Research shows that more than 75% of companies that use sales enablement solutions boost their sales within the first year of inception. The ones that do will tell you they cannot imagine functioning without their sales enablement platform. So if you don't know what sales enablement is, it's a good idea to learn about it.
What is Sales Enablement?
Sales enablement is the process of providing a sales team with the resources they need to more effectively engage with prospective clients and work toward closing business deals.
Per Aberdeen research, B2B organizations with comprehensive sales enablement programs have:
- 23% higher lead conversion rates
- 32% higher sales team quota achievement
- 24% higher individual sales quota achievement
The resources provided as part of sales enablement include, but are not limited to, marketing collateral, sales training, product information, access to customer-related information, and CRM software. Anything that encourages your sales representatives to take part in useful conversations with prospective clients, and gives an edge over your competitors, is part of the sales enablement process.
According to the market intelligence firm IDC, one out of every three sales are lost due to the absence of sales preparation, even though on average a salesperson spends almost seven hours every week searching for information that can help convert a prospect into a buyer.
This is why more and more companies have started increasing their sales enablement expenditure. According to a report by Aragon Research, sales enablement technology is expected to rise from a $780 million market size to $5 billion by the end of 2021.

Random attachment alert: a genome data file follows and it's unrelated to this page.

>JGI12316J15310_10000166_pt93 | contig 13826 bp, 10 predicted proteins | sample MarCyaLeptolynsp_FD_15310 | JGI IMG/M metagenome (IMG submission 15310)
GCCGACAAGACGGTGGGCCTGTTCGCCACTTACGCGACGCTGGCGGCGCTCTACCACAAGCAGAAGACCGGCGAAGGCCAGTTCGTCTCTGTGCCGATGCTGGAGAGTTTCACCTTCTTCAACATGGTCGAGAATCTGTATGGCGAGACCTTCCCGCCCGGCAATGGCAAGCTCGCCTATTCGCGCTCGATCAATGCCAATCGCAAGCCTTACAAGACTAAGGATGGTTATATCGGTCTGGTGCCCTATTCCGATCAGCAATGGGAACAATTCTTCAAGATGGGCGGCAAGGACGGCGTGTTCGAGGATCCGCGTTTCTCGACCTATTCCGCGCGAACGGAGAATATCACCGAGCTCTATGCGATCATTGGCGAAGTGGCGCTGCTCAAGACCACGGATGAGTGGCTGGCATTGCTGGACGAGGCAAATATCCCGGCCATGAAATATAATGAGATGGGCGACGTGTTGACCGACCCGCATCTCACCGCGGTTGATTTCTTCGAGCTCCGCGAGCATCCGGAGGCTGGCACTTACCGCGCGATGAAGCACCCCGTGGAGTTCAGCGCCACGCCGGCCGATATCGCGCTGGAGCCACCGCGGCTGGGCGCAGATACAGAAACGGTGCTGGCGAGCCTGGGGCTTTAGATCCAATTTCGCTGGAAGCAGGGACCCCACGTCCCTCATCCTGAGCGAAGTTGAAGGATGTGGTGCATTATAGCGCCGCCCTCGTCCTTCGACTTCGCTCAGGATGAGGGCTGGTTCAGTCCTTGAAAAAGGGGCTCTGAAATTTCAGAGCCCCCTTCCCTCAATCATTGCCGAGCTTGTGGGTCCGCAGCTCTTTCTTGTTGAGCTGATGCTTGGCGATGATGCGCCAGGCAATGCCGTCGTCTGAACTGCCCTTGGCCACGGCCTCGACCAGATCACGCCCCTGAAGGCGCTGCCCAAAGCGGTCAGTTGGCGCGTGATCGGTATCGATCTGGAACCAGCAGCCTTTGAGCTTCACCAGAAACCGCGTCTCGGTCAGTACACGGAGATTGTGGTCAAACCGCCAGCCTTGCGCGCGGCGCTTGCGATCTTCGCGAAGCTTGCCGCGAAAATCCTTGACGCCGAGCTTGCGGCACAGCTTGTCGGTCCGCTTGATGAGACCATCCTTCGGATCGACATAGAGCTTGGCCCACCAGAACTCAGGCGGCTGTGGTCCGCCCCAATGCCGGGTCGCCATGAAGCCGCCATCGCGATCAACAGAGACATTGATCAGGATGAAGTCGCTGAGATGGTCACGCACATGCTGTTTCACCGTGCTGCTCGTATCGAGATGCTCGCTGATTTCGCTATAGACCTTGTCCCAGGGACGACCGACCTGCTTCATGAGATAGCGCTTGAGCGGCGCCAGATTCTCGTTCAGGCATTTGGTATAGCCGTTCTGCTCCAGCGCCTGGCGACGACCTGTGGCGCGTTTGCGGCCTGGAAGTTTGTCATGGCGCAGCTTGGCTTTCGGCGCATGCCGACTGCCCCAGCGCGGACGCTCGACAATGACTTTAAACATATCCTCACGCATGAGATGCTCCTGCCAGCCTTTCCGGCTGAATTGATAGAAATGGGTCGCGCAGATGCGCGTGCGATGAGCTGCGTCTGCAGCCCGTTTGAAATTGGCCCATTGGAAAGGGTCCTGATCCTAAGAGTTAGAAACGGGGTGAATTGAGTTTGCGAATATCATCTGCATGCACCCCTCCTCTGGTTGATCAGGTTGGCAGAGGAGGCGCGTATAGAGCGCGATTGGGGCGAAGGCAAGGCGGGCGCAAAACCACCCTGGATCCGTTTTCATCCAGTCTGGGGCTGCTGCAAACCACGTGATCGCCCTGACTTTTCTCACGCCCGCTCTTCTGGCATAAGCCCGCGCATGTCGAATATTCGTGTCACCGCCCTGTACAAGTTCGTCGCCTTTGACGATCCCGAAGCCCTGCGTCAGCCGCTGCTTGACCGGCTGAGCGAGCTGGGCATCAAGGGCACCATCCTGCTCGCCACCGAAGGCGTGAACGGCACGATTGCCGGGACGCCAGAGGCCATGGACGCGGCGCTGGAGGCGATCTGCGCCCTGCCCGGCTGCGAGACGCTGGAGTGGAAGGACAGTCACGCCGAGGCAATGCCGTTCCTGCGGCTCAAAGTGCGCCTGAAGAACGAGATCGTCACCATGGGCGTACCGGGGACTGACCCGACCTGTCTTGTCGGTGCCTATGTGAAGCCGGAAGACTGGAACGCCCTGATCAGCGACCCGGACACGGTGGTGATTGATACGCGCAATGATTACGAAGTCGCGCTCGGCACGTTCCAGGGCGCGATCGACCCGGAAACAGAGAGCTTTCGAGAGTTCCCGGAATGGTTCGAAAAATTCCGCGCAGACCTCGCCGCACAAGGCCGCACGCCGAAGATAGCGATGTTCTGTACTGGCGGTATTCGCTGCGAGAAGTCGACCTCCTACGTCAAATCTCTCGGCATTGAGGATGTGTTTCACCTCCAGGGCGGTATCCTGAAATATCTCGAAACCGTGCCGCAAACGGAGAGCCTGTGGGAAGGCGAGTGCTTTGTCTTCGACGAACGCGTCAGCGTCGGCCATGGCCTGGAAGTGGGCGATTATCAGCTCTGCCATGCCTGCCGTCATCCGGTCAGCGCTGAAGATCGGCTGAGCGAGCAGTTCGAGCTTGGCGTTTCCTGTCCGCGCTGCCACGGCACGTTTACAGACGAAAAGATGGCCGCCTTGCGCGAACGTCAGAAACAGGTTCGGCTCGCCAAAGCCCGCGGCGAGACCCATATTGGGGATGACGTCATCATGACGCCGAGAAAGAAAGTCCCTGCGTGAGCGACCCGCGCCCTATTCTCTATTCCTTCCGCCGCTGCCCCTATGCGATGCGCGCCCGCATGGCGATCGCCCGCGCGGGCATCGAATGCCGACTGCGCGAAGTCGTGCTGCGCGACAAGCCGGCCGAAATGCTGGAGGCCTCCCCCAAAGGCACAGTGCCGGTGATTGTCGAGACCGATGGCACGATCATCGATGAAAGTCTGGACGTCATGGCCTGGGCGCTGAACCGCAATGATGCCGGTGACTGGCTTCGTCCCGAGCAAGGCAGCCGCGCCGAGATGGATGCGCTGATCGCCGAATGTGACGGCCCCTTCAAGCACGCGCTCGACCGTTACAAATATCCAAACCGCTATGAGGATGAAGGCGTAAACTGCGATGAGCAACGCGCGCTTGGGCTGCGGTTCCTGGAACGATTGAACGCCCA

Overview of the Sales Enablement Framework
Organizations typically consider sales enablement as a bridge between sales and marketing. However, it’s a lot more than a mere bridge between two organizational departments. The main function of a sales enablement program (including the sales enablement team itself) is building a comprehensive framework to ensure sales and marketing teams are aligned on the organization's growth and revenue objectives.
Therefore, to build a successful sales enablement framework, there must be regular communication between sales and marketing.
7 Reasons Why You May Need Sales Enablement for Your Business
Here are 7 important reasons why you may need sales enablement:
Your Business’ Revenue is Not Growing
According to a Sales Enablement Optimization Study by CSO Insights, growing revenue was the top goal for businesses in the last few years. There is continuous pressure from investors and board members — small business owners, too — to boost sales numbers. But the pressure doesn’t help; it’s not a motivator. A sales enablement strategy in place, however, will help them meet their sales goals.
Marketing is Getting Leads, But Sales is Unable to Convert Them
Nothing can be worse for a business than a sales funnel that doesn’t properly “flow.” In many scenarios, marketing doesn’t bring in the right leads. When this happens, during the sales closure process many prospective customers bail because they realize that the products or services presented are not what they’re looking for or they don’t have the budget for them. Sales enablement can resolve this issue.
Sales Training Completion Time is Too High
Research shows that it takes an average of six months to fully train a sales representative. And, the average tenure of a sales representative at a company is just two years. So, if you look at the numbers closely, a fourth of their time is spent on training. Sales enablement initiatives reduce sales training time and can increase the tenure of sales representatives in a company.
Sales Training Does Not Match the Actual Sales Process
It’s common for businesses to have standard operating procedures for their sales process. However, in many cases, the actual sales process is very different from the process introduced during training. As a result, there may be salespeople who "drift" into different processes. This can create confusion (or worse), and it can be difficult for a sales manager to make systematic adjustments. A sales enablement process can help make the necessary changes to fix this problem.
Sales Representatives are Not Spending Quality Time Selling